While CAEBV was first described as a persistent EBV infection targeting B cells, over the years the syndrome has been primarily associated with EBV infection of T cells and less often NK cells [2
]. The minimal diagnostic criteria for CAEBV are summarized above, all of which must be met. It has a strong racial predisposition, with most cases occurring in Japan and Korea and some cases in Native American populations in the Western Hemisphere from Mexico, Peru, and Central America. It is rare in Caucasians and African-Americans. The term T/NK cell CAEBV has been used in the literature to encompass a very broad spectrum of diseases, including a systemic form which may be polyclonal, fulminant and systemic EBV-positive T-cell LPDs that are clonal, hydroa vacciniforme (HV) of T-cell derivation, and severe mosquito bite allergy (usually of NK cell origin). The 2008 WHO classification has recognized the following disease entities that are considered neoplasms: systemic EBV-positive T-cell LPD of childhood (a clonal T-cell LPD) and HV-like T-cell lymphoma [10
HK (Nagoya) carried out a nation-wide survey of T/NK–CAEBV in Japan in 2001 and identified 82 cases (42 males and 40 females). The mean age of onset of the disease was 11.3 years with a range of 9 months to 53 years and all patients had elevated levels of EBV DNA in the blood [29
]. The majority of patients had evidence of systemic disease, presenting with fever (93% of patients), hepatomegaly (79%), splenomegaly (73%), thrombocytopenia (45%), anemia (44%), and lymphadenopathy (40%). Cutaneous manifestations were common and included hypersensitivity to mosquito bites (33%), skin rash (26%), and HV (10%). Patients with only cutaneous disease had a better prognosis, although the criteria to distinguish HV, which may be clonal, from HV-like T-cell lymphoma are not well delineated [31
]. It has been controversial as to whether CAEBV is a type of T-cell or NK cell malignancy or a progressive infectious disease; of the patients in whom clonality could be analyzed, the proliferation was monoclonal in 76%, oligoclonal in 13%, and polyclonal in 11% [30
]. The EBV-infected cells were shown to be T cells in 46% of patients, NK cells in 33%, T/NK cells in 4%, B cells in 2%, and unclassified or not studied in the remaining 15%.
Patients with T-cell CAEBV often presented with high fever, lymphadenopathy, hepatosplenomegaly, high titer of EBV-specific antibodies, and had rapid progression of their disease. Patients with NK cell disease, in contrast, often had hypersensitivity to mosquito bites, rash, high levels of IgE, and did not necessarily have elevated EBV-specific antibody titers. The 5-year survival rate of patients with T-cell CAEBV was 59%, while that for NK cell disease was 87% [30
]. However, uncomplicated HV (of clonal T-cell derivation) had a better prognosis. Life-threatening complications of T/NK cell CAEBV included HPS (24% of patients), disseminated intravascular coagulation (16%), hepatic failure (15%), peptic ulcer disease/perforation (11%), coronary artery aneurysms (9%), central nervous system complications (9%), myocarditis (6%), and interstitial pneumonitis (5%).
The pathogenesis of T-cell and NK cell CAEBV is uncertain. EBV-positive T/NK cells have been identified in the tonsils and peripheral blood from patients with infectious mononucleosis [33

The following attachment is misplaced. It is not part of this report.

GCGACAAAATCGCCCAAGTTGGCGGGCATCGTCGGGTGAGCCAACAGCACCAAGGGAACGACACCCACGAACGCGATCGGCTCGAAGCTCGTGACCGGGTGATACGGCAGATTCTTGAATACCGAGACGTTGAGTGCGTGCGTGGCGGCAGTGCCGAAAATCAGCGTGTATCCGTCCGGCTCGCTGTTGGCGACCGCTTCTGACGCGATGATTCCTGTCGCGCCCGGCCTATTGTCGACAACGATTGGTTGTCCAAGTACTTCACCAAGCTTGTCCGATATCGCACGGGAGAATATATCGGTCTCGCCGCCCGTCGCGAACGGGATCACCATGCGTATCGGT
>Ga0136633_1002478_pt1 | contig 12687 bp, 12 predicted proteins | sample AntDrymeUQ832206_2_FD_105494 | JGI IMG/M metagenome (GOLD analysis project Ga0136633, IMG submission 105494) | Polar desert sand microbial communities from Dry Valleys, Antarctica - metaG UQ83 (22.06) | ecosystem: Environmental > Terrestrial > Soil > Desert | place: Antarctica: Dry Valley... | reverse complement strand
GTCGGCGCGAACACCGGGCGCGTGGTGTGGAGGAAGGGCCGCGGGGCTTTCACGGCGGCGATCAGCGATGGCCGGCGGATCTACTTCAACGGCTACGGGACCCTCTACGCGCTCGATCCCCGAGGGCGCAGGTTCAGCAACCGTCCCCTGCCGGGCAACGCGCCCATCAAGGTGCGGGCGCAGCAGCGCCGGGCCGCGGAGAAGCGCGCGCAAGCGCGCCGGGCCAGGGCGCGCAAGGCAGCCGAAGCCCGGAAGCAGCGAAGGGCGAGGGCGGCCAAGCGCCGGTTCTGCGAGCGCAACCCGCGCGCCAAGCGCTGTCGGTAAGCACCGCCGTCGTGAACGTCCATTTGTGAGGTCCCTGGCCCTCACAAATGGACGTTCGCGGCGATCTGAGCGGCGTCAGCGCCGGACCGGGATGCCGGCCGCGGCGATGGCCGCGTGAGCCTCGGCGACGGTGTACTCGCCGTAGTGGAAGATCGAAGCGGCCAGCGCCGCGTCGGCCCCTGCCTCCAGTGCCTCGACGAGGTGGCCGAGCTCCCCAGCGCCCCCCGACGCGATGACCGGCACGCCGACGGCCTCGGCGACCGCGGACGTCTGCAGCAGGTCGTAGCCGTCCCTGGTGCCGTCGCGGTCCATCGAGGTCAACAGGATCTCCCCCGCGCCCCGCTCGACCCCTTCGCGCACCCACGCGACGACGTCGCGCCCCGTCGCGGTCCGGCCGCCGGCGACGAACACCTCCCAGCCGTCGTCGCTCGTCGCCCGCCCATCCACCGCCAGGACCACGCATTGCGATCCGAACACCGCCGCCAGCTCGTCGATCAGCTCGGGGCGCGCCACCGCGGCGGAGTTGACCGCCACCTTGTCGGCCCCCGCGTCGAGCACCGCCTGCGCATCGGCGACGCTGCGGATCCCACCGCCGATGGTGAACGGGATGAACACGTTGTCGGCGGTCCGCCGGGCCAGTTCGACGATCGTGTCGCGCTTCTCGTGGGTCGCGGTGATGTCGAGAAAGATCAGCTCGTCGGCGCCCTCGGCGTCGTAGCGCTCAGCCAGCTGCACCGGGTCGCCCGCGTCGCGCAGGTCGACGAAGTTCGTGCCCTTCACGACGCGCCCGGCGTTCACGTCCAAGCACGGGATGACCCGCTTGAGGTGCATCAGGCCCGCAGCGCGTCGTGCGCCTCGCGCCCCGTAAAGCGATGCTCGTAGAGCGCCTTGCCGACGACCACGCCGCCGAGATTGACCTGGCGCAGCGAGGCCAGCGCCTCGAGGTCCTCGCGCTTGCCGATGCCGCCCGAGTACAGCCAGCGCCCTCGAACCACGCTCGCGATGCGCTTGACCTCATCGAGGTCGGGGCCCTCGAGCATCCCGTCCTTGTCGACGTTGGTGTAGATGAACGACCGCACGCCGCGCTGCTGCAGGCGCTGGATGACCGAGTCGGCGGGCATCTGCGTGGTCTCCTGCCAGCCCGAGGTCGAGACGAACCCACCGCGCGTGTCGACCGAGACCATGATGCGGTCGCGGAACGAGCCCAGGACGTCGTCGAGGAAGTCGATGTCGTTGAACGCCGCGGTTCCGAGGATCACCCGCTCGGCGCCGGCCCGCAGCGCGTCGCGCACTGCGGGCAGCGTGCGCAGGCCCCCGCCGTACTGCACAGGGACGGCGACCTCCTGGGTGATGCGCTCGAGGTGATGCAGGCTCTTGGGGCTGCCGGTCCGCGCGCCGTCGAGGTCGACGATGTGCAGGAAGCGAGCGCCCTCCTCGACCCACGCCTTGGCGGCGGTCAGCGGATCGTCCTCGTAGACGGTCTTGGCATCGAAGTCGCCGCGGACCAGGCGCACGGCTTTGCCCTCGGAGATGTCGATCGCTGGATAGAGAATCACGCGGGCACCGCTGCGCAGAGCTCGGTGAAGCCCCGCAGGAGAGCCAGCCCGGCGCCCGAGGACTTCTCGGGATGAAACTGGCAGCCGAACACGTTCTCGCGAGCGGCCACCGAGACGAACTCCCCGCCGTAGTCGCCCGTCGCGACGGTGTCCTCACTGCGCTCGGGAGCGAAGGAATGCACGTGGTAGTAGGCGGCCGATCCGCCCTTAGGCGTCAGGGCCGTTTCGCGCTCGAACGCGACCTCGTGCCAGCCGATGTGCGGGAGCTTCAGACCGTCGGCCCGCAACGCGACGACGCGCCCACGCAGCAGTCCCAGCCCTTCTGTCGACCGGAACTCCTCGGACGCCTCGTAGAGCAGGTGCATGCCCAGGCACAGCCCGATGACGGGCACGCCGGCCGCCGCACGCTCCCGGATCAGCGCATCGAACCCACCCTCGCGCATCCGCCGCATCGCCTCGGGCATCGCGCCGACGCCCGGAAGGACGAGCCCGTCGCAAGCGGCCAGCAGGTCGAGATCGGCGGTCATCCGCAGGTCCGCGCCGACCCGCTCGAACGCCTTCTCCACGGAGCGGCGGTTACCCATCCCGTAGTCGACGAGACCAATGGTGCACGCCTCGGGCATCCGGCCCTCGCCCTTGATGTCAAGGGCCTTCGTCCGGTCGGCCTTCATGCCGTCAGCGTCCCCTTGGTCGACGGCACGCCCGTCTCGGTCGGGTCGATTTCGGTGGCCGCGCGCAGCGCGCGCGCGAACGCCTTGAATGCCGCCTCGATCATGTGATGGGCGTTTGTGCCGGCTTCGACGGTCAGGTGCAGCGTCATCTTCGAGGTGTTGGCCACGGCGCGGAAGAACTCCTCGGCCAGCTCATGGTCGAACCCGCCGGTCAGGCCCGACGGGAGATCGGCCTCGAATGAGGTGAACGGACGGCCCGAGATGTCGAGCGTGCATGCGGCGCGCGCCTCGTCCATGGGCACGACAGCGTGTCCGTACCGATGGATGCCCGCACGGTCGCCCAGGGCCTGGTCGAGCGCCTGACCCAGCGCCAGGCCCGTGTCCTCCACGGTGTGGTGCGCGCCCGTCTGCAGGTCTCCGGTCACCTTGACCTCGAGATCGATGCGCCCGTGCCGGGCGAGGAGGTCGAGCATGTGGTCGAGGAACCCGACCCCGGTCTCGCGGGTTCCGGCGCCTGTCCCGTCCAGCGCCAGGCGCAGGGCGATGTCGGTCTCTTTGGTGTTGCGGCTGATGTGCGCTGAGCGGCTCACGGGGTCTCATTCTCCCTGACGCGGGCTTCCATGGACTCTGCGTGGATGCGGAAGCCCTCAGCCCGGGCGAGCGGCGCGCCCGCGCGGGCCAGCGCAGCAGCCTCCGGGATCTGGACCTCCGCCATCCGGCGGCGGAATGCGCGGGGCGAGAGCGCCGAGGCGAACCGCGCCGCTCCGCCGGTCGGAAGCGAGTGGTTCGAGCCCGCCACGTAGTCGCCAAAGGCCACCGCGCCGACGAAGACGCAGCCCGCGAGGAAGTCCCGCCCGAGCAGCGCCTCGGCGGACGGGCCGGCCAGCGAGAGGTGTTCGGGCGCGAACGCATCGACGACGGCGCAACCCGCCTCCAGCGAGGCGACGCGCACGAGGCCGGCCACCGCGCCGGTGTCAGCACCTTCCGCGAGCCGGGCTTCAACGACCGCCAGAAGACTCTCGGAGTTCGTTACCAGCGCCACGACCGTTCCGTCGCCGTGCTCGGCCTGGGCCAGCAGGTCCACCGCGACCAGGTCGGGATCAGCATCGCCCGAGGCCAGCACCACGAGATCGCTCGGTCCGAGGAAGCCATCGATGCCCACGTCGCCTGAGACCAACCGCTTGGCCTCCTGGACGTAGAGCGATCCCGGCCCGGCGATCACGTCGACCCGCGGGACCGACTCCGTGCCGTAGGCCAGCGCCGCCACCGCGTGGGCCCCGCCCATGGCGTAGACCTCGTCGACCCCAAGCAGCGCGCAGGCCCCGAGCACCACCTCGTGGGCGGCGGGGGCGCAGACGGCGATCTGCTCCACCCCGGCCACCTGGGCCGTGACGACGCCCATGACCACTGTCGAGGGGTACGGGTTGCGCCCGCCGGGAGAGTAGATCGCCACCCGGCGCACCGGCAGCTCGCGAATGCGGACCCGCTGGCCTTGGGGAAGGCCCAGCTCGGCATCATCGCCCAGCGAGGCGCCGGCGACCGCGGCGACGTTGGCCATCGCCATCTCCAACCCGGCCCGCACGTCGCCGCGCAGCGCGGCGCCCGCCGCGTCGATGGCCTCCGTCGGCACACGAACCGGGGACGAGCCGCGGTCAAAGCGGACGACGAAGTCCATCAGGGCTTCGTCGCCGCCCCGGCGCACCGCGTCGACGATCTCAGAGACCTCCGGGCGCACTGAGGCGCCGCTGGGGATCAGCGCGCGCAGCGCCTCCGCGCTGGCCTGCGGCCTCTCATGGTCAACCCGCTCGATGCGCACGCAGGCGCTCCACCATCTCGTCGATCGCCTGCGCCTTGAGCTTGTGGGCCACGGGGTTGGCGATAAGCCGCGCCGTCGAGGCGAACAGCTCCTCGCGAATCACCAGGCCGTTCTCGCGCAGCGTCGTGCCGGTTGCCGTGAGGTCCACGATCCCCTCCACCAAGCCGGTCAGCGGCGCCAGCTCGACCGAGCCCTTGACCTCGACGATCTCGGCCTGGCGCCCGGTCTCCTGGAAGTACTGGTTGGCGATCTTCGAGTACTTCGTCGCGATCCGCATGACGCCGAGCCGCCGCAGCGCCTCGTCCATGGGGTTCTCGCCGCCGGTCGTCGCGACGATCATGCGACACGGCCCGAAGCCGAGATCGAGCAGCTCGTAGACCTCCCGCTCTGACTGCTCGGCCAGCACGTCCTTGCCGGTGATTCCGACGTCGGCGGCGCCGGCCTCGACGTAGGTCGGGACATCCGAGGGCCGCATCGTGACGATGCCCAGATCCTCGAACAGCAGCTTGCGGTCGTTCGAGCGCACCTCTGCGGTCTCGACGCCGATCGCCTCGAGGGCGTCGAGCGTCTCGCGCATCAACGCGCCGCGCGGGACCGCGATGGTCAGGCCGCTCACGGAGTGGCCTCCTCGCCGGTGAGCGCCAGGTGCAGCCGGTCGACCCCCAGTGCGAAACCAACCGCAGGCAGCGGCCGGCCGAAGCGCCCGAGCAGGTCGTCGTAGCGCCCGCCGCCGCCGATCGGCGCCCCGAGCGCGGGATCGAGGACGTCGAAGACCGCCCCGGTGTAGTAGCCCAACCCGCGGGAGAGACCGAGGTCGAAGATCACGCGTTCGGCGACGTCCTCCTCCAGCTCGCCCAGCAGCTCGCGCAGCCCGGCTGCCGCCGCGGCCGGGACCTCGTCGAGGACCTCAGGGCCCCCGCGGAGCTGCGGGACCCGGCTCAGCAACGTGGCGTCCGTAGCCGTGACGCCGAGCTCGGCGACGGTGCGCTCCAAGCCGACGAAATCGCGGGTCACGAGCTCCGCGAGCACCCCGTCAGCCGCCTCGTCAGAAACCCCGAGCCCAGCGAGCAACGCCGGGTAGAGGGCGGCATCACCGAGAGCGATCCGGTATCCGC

], and the virus has been shown to infect NK cells in vitro
]. NK cells can acquire the EBV receptor, CD21, by synaptic transfer from B cells [35
], allowing EBV binding to NK cells. T and NK cells from patients with CAEBV often have latency 2 phenotype with expression of EBV EBNA-1, LMP1, and LMP2 [36
]. There is evidence that defective T-cell and NK cell responses to EBV may play a role in the pathogenesis [29
While a number of therapies have been tried for CAEBV including antiviral agents (acyclovir, ganciclovir), immunomodulators (IFN-α, IL-2), chemotherapy (etoposide, corticosteroids), cyclosporine, and EBV-specific cytotoxic T cells (CTLs), recently more promising results have been obtained with hematopoietic cell transplantation [38
]. Since the first report of successful allogeneic bone marrow transplantation for the disease [40
], many successful cases have been reported using related or unrelated bone marrow transplants, with myeloablative or nonmyeloablative transplantation or with cord blood transplantation [41
]. Hematopoietic stem-cell transplantation can eliminate EBV-infected cells, reconstitute EBV-specific cellular immunity, and have a graft-versus-tumor effect. However, the procedure carries a high risk of transplantation-related complications and the 5-year survival rate was only 53% (Japanese Association for Research on EBV Study Group, unpublished data). Poor prognostic factors that argue for early intervention and transplant are (i) age at onset >8 years, (ii) platelet count <120
000/μl, and (iii) T-cell- rather than NK cell-associated disease [30
]. Patients with HV have a better prognosis and may be followed conservatively, if there are no systemic symptoms. Measurement of the viral load after transplantation was helpful in determining the response to transplantation.
K. Oshima (Kurume) presented a proposed categorization of CAEBV from the CAEBV study group [42
]. They divided cases into four categories: A1 (polymorphic and polyclonal), A2 (polymorphic and generally monoclonal), A3 (monomorphic and monoclonal proliferation of T-cell or NK cell origin, and B (monomorphic and monoclonal T-cell LPD with fulminant clinical course). The clinical course in groups A1–A3 was generally protracted with most patients surviving for several years. Group B was defined as equivalent to fulminant EBV-positive LPD of childhood [43
]; patients were under the age of five, had a fulminant clinical course that emerged soon after EBV infection, and morphology and phenotype that overlapped with group A3. Patients with the clinical syndromes of mosquito bite allergy and HV were distributed in groups A2 and A3. All patients had very high viral loads at presentation. Anti-EBV antibody titers were highest in A1 (VCA IgG 2560) and lowest in B (VCA IgG 160). Interestingly, antibody titers to EBV also were reported to be low in fulminant EBV-positive LPD of childhood [43
] (now designated ‘systemic EBV-positive T-cell LPD of childhood’ in the WHO classification of 2008 [10
]). It will be of interest to apply this classification system prospectively to CAEBV cases to determine its applicability as a diagnostic and prognostic system.